Without the "Post" giving "PropOrNot" undue credit, we’d likely have never heard of this shady little group or their work. "PropOrNot" ’s blacklist is not just frivolous, it’s potentially dangerous as it directly discourages dissenting points of view like the ones we provide on a daily basis. Timberg and his editors dropped the ball and it’s our hope the "Post" issues a mea culpa in the form of a retraction and apology.
(Joshua Frank is managing editor of "CounterPunch." His most recent book is Hopeless:  Barack Obama and the Politics of Illusion, co-edited with Jeffrey St. Clair and published by AK Press. He can be reached You can follow him on Twitter @joshua__frank.) 

Naked Capitalism's Yves, for one, hired a lawyer for an incredibly interesting class action suit against the pathetic McCarthyist wannabe "Washington Post:"

We have another post today that describes how the few things that are verifiable on the "PropOrNot" site don’t pan out, as in the organization is not simply a group of inept propagandists but also appears to deal solely in fabrications. If the site is flagrantly false with respect to things that can be checked, why pray tell did the Washington Post and its fellow useful idiots in the mainstream media validate and amplify its message? Strong claims demand strong proofs, yet the Post appeared content to give a megaphone to people who make stuff up with abandon. No wonder the members of "PropOrNot" hide as much as they can about what they are up to; more transparency would expose their work to be a tissue of lies.
Yves, I would very much question your description of The Washington Post being "taken for a ride.” over this story.

It’s worth pointing out that the newspapers owner Jeff Bezos was hired by the Secretary of Defense to a rather sinister sounding organisation called the ” Defense Innovation Advisory Board ” in July. The Boards mission statement is to……..”focus on new technologies and organizational behavior and culture.” Also, in addition……… “identify innovative private-sector practices, and technological solutions that the DoD could employ in the future.”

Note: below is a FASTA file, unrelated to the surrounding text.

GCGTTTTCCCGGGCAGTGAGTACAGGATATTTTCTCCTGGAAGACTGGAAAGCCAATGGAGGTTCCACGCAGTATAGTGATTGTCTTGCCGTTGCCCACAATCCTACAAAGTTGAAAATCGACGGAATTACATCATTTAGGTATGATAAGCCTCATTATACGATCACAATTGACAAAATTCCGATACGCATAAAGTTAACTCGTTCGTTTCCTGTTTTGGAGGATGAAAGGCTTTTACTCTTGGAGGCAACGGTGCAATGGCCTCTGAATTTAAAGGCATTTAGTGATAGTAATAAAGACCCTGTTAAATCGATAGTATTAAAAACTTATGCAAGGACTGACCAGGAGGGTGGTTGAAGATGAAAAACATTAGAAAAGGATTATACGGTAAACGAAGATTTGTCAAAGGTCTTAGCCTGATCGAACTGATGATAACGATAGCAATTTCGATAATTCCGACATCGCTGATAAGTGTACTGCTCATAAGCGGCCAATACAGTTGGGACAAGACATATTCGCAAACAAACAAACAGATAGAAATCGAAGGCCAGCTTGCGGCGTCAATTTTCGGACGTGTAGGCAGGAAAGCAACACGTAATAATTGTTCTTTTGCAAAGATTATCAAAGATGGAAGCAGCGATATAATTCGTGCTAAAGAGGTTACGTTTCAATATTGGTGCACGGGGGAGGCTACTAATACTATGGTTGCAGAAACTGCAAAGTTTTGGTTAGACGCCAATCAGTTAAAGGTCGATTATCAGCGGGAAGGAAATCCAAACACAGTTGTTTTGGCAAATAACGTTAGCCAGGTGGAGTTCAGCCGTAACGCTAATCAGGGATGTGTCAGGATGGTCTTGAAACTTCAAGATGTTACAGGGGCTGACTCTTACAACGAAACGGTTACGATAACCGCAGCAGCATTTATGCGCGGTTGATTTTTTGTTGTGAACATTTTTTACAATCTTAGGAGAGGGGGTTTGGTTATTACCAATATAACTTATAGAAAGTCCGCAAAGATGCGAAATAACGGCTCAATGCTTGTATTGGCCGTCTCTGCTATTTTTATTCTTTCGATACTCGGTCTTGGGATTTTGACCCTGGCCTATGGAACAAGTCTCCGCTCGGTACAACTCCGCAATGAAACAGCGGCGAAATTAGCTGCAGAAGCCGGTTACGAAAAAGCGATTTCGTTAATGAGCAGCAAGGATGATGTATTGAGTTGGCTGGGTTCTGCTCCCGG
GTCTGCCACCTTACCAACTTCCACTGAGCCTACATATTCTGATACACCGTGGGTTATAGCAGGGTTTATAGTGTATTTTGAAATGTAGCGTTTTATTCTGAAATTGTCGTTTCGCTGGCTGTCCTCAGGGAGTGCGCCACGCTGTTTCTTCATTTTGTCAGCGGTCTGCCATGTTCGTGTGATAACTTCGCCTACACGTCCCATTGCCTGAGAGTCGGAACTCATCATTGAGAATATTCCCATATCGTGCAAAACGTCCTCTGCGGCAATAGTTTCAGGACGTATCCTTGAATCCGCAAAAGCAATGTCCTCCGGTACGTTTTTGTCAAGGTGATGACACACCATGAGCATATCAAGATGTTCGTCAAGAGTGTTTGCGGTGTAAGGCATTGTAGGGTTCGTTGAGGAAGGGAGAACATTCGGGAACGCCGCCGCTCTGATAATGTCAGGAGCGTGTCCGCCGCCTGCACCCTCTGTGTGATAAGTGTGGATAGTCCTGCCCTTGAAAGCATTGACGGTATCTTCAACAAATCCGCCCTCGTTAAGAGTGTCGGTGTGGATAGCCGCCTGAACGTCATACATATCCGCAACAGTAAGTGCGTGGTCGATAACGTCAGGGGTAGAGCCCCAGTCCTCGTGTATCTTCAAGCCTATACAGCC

Lyle James
I’ve been a lifelong journalist, 10 years on a daily newspaper, 20 years freelancing for magazines. The Wapo story so blatantly violated fundamental journalistic standards I cannot believe any experienced editor would not have realized that. My only possible conclusion is that irresistible pressure was placed on editors to publish the story.
With all due respect it isn’t speculation that Bezos has been hired by the secretary of defence to the Defence innovation advisory board. I think you have to be very naive if you think he has little input into the editorial running of the paper. Why else buy a newspaper these days? They hardly make much money.

I suspect that this outfit "PropOrNot "was set up before the election of Trump. They assumed Clinton was going to win and this was the beginning of an onslaught against the so called alternative media that was going to be waged once Hilary was safely inside the White House. Full regulation of the Internet is their aim. This agenda has been pushed in other so called liberal newspapers. The British "Guardian" for example has been running articles and pushing a campaign of “The Internet we want.” Which seems to consist of all criticisms of what it believes being censored.

As to Yves point about the amateur nature of this list, and the attack on sites like NC in the article, Yves shouldn’t assume that all these people are geniuses. It won’t be the first or the last time that powerful people who run businesses make complete fools of themselves. I doubt they thought they were going to be called out on it, and if Clinton won the election it didn’t really matter because they would have the power to come after the alternative media. Trump's election has put a spanner in the works … for now. It remains to be seen if he will try to censor the Internet under pressure from elites.

Much as I would believe anything about Bezos/WP, the article is so amateurish its very hard to believe it is part of an active top-down conspiracy. I’d be more inclined to think that it ‘became known’ among WP staff that certain Very Important People believe in the Russian propaganda conspiracy and that any articles highlighting this are more likely to be published than others.
Ralph Johansen
Well, there’s negligence, and then there’s wanton, feckless, scurrilous, criminal negligence. Recompense accordingly.

They certainly know or ought to know that, with the entire left field virtually empty, the Bill of Rights in the round hole, and because they’ve foreclosed global working class solidarity with walls, laws and red tape, (if that’s too much of a stretch you don’t belong), all they have to do is squirm at us and we crash.
The stealthy, Eric Schmidt-backed startup that’s working to put Hillary Clinton in the White House – October 09, 2015

An under-the-radar startup funded by billionaire Eric Schmidt has become a major technology vendor for Hillary Clinton’s presidential campaign, underscoring the bonds between Silicon Valley and Democratic politics.